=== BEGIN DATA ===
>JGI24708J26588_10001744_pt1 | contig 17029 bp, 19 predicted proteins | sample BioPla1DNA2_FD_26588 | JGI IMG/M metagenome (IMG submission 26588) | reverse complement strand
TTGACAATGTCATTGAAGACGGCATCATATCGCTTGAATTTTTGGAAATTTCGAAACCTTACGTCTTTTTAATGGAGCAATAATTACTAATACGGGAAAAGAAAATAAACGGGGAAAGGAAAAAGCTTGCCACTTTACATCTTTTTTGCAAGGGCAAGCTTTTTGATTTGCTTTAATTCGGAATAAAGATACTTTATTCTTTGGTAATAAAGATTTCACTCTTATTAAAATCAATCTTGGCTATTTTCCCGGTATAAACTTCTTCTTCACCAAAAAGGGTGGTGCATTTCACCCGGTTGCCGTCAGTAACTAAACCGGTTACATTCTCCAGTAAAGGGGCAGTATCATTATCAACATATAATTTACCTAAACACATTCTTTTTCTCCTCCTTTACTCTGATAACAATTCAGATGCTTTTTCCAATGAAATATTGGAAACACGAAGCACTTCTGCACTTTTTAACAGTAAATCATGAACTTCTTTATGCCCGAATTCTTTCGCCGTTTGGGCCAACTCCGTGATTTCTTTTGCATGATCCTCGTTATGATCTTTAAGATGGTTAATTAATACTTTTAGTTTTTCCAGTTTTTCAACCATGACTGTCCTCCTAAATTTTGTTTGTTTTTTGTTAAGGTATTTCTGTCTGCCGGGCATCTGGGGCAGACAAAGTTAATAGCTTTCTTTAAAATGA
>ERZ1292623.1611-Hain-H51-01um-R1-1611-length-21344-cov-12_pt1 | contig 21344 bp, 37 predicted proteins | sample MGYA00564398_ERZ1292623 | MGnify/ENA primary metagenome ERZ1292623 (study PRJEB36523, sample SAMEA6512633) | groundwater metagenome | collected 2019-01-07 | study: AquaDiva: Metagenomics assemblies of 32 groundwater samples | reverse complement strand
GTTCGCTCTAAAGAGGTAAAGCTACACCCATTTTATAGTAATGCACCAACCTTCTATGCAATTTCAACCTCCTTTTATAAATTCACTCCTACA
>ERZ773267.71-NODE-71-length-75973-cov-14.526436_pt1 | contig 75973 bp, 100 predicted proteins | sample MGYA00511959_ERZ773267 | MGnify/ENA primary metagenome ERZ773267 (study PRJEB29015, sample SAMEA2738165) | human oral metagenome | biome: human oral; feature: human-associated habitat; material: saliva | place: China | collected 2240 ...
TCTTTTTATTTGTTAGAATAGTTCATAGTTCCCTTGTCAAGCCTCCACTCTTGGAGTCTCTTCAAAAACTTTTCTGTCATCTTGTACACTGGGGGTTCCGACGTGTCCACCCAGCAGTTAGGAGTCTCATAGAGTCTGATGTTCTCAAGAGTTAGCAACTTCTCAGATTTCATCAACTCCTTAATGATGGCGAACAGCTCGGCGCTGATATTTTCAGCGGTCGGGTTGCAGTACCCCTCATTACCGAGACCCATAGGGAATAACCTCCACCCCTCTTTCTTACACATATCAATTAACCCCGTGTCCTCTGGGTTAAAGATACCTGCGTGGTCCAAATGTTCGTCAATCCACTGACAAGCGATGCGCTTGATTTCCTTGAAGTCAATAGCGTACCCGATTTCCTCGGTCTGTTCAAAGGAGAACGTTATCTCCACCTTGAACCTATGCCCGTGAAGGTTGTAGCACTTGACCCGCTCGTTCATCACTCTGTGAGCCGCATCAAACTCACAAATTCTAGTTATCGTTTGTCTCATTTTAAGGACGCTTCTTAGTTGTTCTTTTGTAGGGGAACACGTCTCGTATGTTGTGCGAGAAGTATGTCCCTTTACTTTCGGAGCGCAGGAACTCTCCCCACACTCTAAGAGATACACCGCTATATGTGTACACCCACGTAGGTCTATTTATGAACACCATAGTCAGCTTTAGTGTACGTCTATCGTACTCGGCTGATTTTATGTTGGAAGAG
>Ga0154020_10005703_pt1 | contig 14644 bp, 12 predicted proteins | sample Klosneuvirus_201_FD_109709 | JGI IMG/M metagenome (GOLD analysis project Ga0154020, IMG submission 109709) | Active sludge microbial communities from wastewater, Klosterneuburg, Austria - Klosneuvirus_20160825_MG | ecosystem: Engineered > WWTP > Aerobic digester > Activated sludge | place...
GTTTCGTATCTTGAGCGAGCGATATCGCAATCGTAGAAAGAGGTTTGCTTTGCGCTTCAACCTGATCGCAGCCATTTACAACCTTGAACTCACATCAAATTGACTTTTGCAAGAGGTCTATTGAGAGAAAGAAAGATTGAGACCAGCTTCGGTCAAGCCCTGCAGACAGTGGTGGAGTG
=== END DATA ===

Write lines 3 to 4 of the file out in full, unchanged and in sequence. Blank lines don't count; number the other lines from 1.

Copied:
>ERZ1292623.1611-Hain-H51-01um-R1-1611-length-21344-cov-12_pt1 | contig 21344 bp, 37 predicted proteins | sample MGYA00564398_ERZ1292623 | MGnify/ENA primary metagenome ERZ1292623 (study PRJEB36523, sample SAMEA6512633) | groundwater metagenome | collected 2019-01-07 | study: AquaDiva: Metagenomics assemblies of 32 groundwater samples | reverse complement strand
GTTCGCTCTAAAGAGGTAAAGCTACACCCATTTTATAGTAATGCACCAACCTTCTATGCAATTTCAACCTCCTTTTATAAATTCACTCCTACA